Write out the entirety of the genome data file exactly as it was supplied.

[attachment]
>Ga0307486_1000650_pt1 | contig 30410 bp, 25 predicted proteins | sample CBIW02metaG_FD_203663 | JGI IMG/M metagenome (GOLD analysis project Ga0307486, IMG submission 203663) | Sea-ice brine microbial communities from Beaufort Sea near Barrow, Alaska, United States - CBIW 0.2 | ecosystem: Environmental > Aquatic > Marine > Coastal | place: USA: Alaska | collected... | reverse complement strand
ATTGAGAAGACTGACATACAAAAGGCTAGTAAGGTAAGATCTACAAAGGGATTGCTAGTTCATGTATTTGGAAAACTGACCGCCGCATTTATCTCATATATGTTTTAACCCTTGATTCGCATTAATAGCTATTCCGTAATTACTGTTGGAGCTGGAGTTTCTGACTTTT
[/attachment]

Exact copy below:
>Ga0307486_1000650_pt1 | contig 30410 bp, 25 predicted proteins | sample CBIW02metaG_FD_203663 | JGI IMG/M metagenome (GOLD analysis project Ga0307486, IMG submission 203663) | Sea-ice brine microbial communities from Beaufort Sea near Barrow, Alaska, United States - CBIW 0.2 | ecosystem: Environmental > Aquatic > Marine > Coastal | place: USA: Alaska | collected... | reverse complement strand
ATTGAGAAGACTGACATACAAAAGGCTAGTAAGGTAAGATCTACAAAGGGATTGCTAGTTCATGTATTTGGAAAACTGACCGCCGCATTTATCTCATATATGTTTTAACCCTTGATTCGCATTAATAGCTATTCCGTAATTACTGTTGGAGCTGGAGTTTCTGACTTTT